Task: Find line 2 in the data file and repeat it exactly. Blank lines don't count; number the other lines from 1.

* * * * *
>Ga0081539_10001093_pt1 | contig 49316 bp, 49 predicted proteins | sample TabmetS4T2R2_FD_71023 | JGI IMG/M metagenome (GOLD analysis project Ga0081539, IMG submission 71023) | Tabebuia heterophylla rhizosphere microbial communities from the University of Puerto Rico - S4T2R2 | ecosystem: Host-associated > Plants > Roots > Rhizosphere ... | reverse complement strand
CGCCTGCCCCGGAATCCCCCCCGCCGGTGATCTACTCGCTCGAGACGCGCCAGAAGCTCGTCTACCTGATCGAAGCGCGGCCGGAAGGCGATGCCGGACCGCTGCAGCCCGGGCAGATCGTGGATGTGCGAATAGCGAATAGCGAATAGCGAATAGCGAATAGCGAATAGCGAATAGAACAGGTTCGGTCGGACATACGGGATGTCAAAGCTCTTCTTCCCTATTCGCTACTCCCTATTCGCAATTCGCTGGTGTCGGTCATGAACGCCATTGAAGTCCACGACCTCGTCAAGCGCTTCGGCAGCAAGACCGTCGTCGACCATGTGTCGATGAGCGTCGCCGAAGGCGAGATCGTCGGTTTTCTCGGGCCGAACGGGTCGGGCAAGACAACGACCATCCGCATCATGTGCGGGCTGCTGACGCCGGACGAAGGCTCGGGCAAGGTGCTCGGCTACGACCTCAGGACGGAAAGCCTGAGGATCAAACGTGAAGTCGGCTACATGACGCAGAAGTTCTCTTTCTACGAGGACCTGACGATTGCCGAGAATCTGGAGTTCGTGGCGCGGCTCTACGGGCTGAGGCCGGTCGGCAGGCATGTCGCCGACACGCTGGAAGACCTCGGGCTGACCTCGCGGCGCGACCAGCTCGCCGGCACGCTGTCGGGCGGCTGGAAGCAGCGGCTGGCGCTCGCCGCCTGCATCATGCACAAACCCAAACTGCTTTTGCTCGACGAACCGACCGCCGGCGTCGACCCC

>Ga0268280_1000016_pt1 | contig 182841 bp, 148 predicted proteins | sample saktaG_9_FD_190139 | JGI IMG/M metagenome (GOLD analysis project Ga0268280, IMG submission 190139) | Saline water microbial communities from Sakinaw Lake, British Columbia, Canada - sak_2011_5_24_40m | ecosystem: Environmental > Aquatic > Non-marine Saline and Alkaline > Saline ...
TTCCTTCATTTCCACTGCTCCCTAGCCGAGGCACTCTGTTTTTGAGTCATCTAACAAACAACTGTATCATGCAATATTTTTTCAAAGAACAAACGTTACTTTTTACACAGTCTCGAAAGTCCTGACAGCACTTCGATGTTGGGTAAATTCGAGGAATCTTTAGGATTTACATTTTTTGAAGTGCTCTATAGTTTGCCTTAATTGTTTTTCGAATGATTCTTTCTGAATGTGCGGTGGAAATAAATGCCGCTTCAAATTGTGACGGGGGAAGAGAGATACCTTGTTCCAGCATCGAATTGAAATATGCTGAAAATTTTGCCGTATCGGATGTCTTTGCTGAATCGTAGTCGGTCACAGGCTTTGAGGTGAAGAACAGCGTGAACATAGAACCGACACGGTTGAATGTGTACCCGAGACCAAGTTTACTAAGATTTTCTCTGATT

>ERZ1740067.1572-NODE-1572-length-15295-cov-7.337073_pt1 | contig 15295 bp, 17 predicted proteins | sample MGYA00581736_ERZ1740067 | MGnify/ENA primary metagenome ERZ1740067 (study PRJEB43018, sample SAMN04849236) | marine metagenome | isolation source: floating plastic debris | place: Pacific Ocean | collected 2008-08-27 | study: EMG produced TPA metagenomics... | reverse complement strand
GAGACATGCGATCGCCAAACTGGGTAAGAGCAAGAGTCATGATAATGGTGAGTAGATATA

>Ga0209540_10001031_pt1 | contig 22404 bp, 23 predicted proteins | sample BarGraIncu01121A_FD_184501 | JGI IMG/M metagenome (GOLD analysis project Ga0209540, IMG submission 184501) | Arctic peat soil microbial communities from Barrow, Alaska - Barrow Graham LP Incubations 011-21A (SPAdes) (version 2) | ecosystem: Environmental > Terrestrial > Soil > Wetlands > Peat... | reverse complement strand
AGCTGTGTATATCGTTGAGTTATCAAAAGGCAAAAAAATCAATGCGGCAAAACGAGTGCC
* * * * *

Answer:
CGCCTGCCCCGGAATCCCCCCCGCCGGTGATCTACTCGCTCGAGACGCGCCAGAAGCTCGTCTACCTGATCGAAGCGCGGCCGGAAGGCGATGCCGGACCGCTGCAGCCCGGGCAGATCGTGGATGTGCGAATAGCGAATAGCGAATAGCGAATAGCGAATAGCGAATAGCGAATAGAACAGGTTCGGTCGGACATACGGGATGTCAAAGCTCTTCTTCCCTATTCGCTACTCCCTATTCGCAATTCGCTGGTGTCGGTCATGAACGCCATTGAAGTCCACGACCTCGTCAAGCGCTTCGGCAGCAAGACCGTCGTCGACCATGTGTCGATGAGCGTCGCCGAAGGCGAGATCGTCGGTTTTCTCGGGCCGAACGGGTCGGGCAAGACAACGACCATCCGCATCATGTGCGGGCTGCTGACGCCGGACGAAGGCTCGGGCAAGGTGCTCGGCTACGACCTCAGGACGGAAAGCCTGAGGATCAAACGTGAAGTCGGCTACATGACGCAGAAGTTCTCTTTCTACGAGGACCTGACGATTGCCGAGAATCTGGAGTTCGTGGCGCGGCTCTACGGGCTGAGGCCGGTCGGCAGGCATGTCGCCGACACGCTGGAAGACCTCGGGCTGACCTCGCGGCGCGACCAGCTCGCCGGCACGCTGTCGGGCGGCTGGAAGCAGCGGCTGGCGCTCGCCGCCTGCATCATGCACAAACCCAAACTGCTTTTGCTCGACGAACCGACCGCCGGCGTCGACCCC